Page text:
Anthony De Riggi, 88, died last March 23, his passing noted in his hometown of Farmingdale, New York, but virtually unreported in Wilton Manors, the city where he made his name: Tony Dee.
Dee, a longtime Broward real-estate developer, 33 years ago co-founded Chardees, among the very first gay-oriented supper clubs along Wilton Drive.
“He was a shrewd, shrewd businessman. The shrewdest businessman I ever met,” said Paul Hugo, owner of The Venue on Wilton Drive. “I first met him at Chardees. Always dressed to the nines. A showman. He was always the funny guy, charming guy, a witty guy, a wise guy. All those things. A guy you liked to be around.”
Dee grew up in Long Island’s Farmingdale. As a younger man, he became a barber and eventually owned three Nassau County hair salons, according to his widower, Andy Martin.
“As far as being out, he just lived his life,” Martin said of Dee’s early years in New York. “He started coming down here about 1970. He really liked Florida.”
One spot he loved: the old Jimmy January’s restaurant on West Davie Boulevard in Fort Lauderdale, one of Broward’s first gay supper clubs with nightly entertainment.
In 1990, Dee and his then-life partner, Charlie Mielke, bought a gay restaurant at 2209 Wilton Dr. called The Palms and re-opened it as Chardees (Char for Charlie; dee for Tony).
“Charlie was the food, Tony was the front man,” Martin said. “Tony had the gift of gab. He knew how to talk to people.”
Among the attractions at Chardees: big-name entertainment. Entertainer Eartha Kitt was the first star Dee brought in, later followed by such acts as comedian Judy Tenuta, the Glenn Miller Orchestra and singer Sam Harris.
Dee programmed the club’s entertainment based on what he liked himself, Martin said.
“It’s music that he loved and it’s evident there are a lot more people who like the same kind of music. It worked.”
Dee sold Chardees in 2005, shortly after he and Mielke broke up. “He owned the building, but sold the restaurant,” Martin said.
After selling the supper club (now home to Eagle Wilton Manors), Dee concentrated on his commercial real estate business. He also owned the old Schubert Resort for gay men in Victoria Park near Sunrise Boulevard.
Dee and Mielke remained friends and in 2012 they got back into the supper club business, purchasing Tropics, an established restaurant at 2000 Wilton Dr.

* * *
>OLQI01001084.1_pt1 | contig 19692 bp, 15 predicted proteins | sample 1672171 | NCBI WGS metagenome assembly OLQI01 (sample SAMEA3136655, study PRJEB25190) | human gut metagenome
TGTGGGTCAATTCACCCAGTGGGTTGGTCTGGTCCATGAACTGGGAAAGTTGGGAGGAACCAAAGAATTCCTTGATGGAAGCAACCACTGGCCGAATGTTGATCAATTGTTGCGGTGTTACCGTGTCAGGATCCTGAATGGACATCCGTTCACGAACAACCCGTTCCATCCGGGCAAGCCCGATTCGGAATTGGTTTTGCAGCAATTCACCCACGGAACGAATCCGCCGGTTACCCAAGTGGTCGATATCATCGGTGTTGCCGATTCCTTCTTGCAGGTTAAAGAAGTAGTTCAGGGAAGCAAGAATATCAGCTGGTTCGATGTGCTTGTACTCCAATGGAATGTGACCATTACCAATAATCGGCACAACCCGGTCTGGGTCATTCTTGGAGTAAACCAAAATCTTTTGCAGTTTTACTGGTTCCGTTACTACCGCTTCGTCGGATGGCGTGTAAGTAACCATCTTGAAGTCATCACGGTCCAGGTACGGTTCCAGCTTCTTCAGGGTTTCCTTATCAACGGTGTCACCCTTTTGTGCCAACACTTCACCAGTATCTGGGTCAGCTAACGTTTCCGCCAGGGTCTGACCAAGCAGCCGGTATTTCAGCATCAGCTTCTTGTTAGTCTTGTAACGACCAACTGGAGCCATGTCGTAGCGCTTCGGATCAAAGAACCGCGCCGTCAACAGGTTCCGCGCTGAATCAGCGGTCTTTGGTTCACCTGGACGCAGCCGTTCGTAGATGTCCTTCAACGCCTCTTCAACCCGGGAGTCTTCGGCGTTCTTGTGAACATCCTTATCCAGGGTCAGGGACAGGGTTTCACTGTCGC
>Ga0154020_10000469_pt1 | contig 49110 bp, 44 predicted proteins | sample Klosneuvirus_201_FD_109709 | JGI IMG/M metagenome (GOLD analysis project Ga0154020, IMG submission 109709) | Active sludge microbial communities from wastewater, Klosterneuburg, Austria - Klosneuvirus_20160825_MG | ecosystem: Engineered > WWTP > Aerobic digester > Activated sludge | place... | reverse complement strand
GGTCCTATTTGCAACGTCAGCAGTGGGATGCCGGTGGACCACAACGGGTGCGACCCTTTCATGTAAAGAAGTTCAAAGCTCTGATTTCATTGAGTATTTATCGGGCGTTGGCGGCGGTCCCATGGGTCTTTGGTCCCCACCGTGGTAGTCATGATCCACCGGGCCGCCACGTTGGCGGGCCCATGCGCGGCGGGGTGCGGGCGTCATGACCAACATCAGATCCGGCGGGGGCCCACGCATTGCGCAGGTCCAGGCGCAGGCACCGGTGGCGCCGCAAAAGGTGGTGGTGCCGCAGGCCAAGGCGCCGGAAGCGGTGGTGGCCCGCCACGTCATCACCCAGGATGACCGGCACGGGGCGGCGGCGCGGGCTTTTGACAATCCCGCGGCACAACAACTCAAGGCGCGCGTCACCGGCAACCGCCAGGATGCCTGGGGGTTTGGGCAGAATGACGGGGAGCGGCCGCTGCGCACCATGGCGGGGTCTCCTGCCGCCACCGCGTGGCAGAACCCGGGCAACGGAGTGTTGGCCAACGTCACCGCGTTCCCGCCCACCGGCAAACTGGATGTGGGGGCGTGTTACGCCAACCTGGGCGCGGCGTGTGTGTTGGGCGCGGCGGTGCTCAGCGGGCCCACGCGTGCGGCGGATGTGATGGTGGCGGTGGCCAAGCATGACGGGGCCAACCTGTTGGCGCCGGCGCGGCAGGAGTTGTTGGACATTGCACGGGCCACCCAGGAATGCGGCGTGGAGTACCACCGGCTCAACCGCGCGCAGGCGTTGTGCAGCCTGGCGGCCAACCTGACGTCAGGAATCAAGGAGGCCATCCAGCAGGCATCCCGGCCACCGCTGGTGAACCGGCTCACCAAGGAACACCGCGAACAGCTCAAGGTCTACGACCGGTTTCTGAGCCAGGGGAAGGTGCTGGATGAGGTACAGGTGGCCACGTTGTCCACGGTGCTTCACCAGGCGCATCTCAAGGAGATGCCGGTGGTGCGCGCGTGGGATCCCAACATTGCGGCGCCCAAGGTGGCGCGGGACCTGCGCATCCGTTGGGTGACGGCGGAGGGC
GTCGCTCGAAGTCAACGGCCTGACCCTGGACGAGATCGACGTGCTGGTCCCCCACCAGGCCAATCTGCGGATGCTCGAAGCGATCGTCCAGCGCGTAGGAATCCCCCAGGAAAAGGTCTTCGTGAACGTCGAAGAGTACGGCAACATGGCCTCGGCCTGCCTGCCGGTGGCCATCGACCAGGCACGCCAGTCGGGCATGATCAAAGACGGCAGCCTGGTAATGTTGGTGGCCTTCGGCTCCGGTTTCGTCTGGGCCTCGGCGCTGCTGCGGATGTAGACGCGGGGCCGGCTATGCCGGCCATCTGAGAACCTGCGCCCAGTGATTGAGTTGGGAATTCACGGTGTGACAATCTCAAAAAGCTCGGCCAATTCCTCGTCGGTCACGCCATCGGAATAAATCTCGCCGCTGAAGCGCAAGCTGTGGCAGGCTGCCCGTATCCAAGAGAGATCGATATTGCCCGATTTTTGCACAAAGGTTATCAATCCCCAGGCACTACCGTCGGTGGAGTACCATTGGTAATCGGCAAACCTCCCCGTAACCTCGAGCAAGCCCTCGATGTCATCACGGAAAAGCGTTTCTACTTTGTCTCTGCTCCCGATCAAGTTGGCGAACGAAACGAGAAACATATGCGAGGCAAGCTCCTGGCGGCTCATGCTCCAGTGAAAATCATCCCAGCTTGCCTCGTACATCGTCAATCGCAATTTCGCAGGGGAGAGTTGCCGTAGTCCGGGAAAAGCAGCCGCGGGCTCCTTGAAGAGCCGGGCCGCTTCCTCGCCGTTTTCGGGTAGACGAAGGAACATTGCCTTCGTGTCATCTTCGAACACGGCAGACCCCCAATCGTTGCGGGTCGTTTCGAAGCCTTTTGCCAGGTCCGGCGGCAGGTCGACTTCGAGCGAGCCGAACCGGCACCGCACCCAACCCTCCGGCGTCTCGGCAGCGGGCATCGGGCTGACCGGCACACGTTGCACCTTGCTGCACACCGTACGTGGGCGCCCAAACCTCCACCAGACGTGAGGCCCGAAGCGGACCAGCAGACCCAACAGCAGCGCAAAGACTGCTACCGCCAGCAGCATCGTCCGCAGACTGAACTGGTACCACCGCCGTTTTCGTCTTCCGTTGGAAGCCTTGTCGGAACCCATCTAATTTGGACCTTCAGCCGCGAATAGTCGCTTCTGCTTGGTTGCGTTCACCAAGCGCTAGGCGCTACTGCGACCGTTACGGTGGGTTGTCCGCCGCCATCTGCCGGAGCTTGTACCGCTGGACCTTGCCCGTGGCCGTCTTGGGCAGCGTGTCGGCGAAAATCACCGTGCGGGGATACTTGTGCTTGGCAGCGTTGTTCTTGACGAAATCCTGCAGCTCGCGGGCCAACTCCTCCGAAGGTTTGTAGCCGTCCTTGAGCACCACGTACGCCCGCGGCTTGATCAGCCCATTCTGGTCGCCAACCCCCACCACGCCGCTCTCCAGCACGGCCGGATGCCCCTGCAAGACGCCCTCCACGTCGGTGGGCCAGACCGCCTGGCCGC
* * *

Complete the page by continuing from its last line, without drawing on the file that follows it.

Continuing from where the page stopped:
“He remodeled the inside. He didn’t shut the bar or restaurant down. It was season,” Martin said. “He basically told the painting crew, you all need to be out by 3:30 p.m.” Mielke died in 2013.
Martin, originally from North Carolina, moved to Fort Lauderdale in 2011 and met Dee the next year at Tropics. “We weren’t official until New Year’s Eve going into 2013.”
The couple had a 36-year age difference. “There was an attraction for both of us. He liked younger guys, I liked older guys. All of my partners were older.”
Dee sold Tropics in 2014.
“He wanted to get another building. He wanted to do a little more real estate. He sold the building and the business,” Martin said.
Martin and Dee also bought and sold homes in Wilton Manors, the Carolinas and Boca Raton.
In January 2022, Dee had knee surgery. His health deteriorated and by April “he just wouldn’t get out of bed,” Martin said.
Dee’s health continued to decline and he died less than a year later.
Martin turned 53 on Oct. 17. Dee would have been 89 on Oct. 21.
When asked what he misses most about Dee, Martin replied, “Everything.”
“When either one of us would walk into a room, we would just smile together,” he said, weeping. “There are certain connections you have with certain people in your life that are just undeniable. We knew if the other was in pain. If they had a bad day. And we knew what to do. We’d talk each other through things. I enjoyed letting him know about different kinds of music and he enjoyed teaching me about commercial real estate.”
Journalist Steve Rothaus covered LGBTQ issues for 22 years at the Miami Herald. @SteveRothaus on X, formerly known as Twitter.